In a film from popular culture although not in women's film, an early reference to the "feminist movement" is heard from Katharine Hepburn in the 1942 movie Woman of the Year.

Another film, She Is Beautiful When She's Angry, released in 2014, details the women's liberation movement in the United States with real accounts from women involved.

Women's music

Main article: Women's music

Lady Gaga is an example of recent female feminist musicians.
Lady Gaga is an example of recent female feminist musicians.

Women's music (or womyn's music or wimmin's music) is the music by women, for women, and about women.[7] The genre emerged as a musical expression of the second-wave feminist movement[8] as well as the labor, civil rights, and peace movements.[9] The movement was started by lesbians such as Cris Williamson, Meg Christian, and Margie Adam, African-American women activists such as Bernice Johnson Reagon and her group Sweet Honey in the Rock, and peace activist Holly Near.[9] Other women such as Madonna, Cyndi Lauper and Lady Gaga have also revolutionized feminist music today by breaking barriers and allowing artists from all walks of life to have their time in the spotlight.[10] Women's music also refers to the wider industry of women's music that goes beyond the performing artists to include studio musicians, producers, sound engineers, technicians, cover artists, distributors, promoters, and festival organizers who are also women.[7]

Riot grrrl movement

Main article: Riot Grrrl

Kathleen Hanna was the lead singer of Bikini Kill, a riot grrrl music band formed in 1990.
Kathleen Hanna was the lead singer of Bikini Kill, a riot grrrl music band formed in 1990.

Riot grrrl (or riot grrl) is an underground feminist punk movement that started in the 1990s and is often associated with third-wave feminism (it is sometimes seen as its starting point). It was grounded in the DIY philosophy of punk values. Riot grrrls took an anti-corporate stance of self-sufficiency and self-reliance.[11] Riot grrrls' emphasis on universal female identity and separatism often appears more closely allied with second-wave feminism than with the third wave.[12] Riot grrrl bands often address issues such as rape, domestic abuse, sexuality, and female empowerment. Some bands associated with the movement are Bikini Kill, Bratmobile, Excuse 17, Free Kitten, Heavens to Betsy, Huggy Bear, L7, and Team Dresch. In addition to a music scene, riot grrrl is also a subculture; zines, the DIY ethic, art, political action, and activism are part of the movement. Riot grrrls hold meetings, start chapters, and support and organize women in music.[13]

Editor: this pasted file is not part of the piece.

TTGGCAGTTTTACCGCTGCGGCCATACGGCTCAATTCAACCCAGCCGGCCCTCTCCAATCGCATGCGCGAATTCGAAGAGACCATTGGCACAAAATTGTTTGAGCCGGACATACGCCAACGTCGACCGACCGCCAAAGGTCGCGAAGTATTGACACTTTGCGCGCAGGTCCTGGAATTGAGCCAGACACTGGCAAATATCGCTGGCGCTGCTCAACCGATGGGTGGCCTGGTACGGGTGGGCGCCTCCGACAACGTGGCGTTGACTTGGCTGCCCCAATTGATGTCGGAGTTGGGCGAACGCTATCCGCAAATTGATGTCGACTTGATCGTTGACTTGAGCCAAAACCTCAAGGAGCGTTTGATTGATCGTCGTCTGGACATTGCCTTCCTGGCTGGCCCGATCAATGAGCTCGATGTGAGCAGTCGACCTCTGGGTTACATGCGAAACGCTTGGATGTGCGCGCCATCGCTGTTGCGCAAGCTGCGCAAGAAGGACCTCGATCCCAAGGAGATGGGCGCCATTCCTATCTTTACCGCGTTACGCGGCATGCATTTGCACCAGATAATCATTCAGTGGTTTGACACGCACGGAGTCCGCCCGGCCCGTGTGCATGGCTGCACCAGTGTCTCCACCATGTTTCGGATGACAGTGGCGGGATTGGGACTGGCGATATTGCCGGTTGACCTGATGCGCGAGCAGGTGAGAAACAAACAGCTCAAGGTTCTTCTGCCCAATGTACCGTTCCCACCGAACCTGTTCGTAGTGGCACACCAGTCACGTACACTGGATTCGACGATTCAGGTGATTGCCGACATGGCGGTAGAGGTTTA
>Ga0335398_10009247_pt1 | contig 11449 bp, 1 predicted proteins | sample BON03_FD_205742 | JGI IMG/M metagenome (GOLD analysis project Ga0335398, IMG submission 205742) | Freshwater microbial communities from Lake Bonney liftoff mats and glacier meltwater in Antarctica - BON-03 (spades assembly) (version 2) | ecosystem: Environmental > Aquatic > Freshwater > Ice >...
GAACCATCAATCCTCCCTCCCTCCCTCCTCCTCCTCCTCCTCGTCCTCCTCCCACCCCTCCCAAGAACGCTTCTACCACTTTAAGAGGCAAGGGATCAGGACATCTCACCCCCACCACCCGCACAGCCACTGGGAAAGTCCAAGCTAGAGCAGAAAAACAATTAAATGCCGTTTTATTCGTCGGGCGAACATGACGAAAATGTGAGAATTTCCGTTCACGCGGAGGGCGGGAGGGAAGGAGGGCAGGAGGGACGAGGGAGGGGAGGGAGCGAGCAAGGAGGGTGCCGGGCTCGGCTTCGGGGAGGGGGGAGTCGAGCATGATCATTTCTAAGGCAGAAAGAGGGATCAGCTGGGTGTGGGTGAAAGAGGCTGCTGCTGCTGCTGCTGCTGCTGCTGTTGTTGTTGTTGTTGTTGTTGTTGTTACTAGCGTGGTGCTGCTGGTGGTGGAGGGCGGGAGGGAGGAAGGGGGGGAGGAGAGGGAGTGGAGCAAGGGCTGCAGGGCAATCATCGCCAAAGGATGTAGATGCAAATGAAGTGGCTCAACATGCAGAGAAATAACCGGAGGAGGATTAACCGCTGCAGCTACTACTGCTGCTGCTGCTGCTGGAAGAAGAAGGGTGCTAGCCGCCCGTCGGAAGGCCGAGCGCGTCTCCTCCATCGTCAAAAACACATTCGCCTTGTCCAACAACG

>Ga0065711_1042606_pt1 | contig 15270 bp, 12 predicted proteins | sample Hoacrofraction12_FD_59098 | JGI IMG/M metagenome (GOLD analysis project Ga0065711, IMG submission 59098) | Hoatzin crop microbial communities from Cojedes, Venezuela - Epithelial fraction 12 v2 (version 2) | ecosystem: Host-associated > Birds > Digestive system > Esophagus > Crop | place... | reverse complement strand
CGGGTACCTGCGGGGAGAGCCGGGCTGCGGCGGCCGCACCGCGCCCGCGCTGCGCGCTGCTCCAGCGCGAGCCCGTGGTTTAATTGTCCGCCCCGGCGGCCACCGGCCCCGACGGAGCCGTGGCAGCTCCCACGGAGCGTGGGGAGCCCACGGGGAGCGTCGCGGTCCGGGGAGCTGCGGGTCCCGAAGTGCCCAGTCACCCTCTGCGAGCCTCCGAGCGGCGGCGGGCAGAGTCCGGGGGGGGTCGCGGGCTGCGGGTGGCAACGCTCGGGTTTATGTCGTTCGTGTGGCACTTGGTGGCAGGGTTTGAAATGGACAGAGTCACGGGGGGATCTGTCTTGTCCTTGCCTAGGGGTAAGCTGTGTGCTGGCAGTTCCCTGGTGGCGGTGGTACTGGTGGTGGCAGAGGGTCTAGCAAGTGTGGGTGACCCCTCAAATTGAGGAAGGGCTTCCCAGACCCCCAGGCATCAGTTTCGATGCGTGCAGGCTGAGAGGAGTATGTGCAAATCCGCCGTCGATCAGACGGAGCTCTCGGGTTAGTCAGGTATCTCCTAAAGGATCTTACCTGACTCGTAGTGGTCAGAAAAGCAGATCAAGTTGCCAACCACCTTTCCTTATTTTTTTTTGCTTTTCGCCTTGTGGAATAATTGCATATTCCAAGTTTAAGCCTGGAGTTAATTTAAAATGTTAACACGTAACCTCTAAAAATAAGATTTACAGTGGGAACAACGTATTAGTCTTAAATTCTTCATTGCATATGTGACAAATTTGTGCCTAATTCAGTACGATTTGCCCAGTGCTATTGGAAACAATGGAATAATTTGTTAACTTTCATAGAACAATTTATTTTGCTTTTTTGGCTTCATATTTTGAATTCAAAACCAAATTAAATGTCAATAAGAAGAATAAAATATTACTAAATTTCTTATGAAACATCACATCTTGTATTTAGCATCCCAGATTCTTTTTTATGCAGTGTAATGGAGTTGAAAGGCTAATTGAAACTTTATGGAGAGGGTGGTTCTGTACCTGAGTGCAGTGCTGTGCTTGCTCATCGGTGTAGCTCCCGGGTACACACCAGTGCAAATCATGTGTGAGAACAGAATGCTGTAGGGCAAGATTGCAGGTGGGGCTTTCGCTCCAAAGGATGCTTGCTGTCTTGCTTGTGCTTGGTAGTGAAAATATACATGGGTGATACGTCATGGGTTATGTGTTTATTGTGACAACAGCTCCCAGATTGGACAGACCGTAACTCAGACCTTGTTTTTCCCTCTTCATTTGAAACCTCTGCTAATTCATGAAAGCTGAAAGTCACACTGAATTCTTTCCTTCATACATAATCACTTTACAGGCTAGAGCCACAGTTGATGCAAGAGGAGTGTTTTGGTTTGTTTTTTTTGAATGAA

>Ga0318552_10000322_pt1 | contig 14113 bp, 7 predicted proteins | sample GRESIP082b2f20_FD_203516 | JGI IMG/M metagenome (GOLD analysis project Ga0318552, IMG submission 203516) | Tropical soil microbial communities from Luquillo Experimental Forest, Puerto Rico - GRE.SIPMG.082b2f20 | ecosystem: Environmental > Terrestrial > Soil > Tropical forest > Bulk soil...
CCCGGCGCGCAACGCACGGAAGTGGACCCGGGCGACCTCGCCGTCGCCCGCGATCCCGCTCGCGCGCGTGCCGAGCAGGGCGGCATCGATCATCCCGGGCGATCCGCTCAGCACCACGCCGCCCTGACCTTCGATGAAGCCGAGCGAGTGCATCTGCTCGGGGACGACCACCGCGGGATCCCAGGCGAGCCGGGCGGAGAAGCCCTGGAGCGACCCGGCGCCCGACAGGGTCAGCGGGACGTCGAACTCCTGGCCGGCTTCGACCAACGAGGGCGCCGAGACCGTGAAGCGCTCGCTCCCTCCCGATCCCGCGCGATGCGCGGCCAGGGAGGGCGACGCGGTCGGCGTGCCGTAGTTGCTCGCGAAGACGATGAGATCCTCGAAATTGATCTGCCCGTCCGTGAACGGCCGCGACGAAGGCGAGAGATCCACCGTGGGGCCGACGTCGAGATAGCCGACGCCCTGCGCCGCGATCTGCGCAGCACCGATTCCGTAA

The riot grrrl movement sprang out of Olympia, Washington, and Washington, D.C., in the early 1990s. It sought to give women the power to control their voices and artistic expressions.[11] Riot grrrls took a growling double or triple r, placing it in the word girl as a way to take back the derogatory use of the term.[11]

The riot grrrls' links to social and political issues are where the beginnings of third-wave feminism can be seen. The music and zine writings are strong examples of "cultural politics in action, with strong women giving voice to important social issues though an empowered, a female oriented community, many people link the emergence of the third-wave feminism to this time".[11] The movement encouraged and made "adolescent girls' standpoints central", allowing them to express themselves fully.[14]


Main article: Feminist views on pornography

The feminist sex wars is a term for the acrimonious debates within the feminist movement in the late 1970s through the 1980s around the issues of feminism, sexuality, sexual representation, pornography, sadomasochism, the role of trans women in the lesbian community, and other sexual issues. The feminist debate on porn pitted anti-pornography feminism against sex-positive feminism, and parts of the feminist movement were deeply divided by these debates.[15][16][17][18][19]